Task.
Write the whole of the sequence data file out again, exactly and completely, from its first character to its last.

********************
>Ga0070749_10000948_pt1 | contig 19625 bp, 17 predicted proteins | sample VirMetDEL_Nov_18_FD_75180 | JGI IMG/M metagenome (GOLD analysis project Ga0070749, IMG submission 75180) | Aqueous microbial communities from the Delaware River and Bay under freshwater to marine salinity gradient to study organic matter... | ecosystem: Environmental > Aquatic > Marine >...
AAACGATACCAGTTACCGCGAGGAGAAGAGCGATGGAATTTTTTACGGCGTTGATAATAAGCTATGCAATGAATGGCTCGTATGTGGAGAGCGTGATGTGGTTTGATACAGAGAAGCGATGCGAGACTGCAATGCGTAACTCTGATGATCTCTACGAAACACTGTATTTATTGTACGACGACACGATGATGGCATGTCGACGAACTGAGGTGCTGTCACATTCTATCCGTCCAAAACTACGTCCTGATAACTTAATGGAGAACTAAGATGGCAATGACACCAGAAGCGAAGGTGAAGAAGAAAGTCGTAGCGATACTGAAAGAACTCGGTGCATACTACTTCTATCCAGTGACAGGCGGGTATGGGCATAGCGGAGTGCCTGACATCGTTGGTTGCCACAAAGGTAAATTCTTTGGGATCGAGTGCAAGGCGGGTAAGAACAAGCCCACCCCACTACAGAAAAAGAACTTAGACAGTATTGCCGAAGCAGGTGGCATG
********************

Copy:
>Ga0070749_10000948_pt1 | contig 19625 bp, 17 predicted proteins | sample VirMetDEL_Nov_18_FD_75180 | JGI IMG/M metagenome (GOLD analysis project Ga0070749, IMG submission 75180) | Aqueous microbial communities from the Delaware River and Bay under freshwater to marine salinity gradient to study organic matter... | ecosystem: Environmental > Aquatic > Marine >...
AAACGATACCAGTTACCGCGAGGAGAAGAGCGATGGAATTTTTTACGGCGTTGATAATAAGCTATGCAATGAATGGCTCGTATGTGGAGAGCGTGATGTGGTTTGATACAGAGAAGCGATGCGAGACTGCAATGCGTAACTCTGATGATCTCTACGAAACACTGTATTTATTGTACGACGACACGATGATGGCATGTCGACGAACTGAGGTGCTGTCACATTCTATCCGTCCAAAACTACGTCCTGATAACTTAATGGAGAACTAAGATGGCAATGACACCAGAAGCGAAGGTGAAGAAGAAAGTCGTAGCGATACTGAAAGAACTCGGTGCATACTACTTCTATCCAGTGACAGGCGGGTATGGGCATAGCGGAGTGCCTGACATCGTTGGTTGCCACAAAGGTAAATTCTTTGGGATCGAGTGCAAGGCGGGTAAGAACAAGCCCACCCCACTACAGAAAAAGAACTTAGACAGTATTGCCGAAGCAGGTGGCATG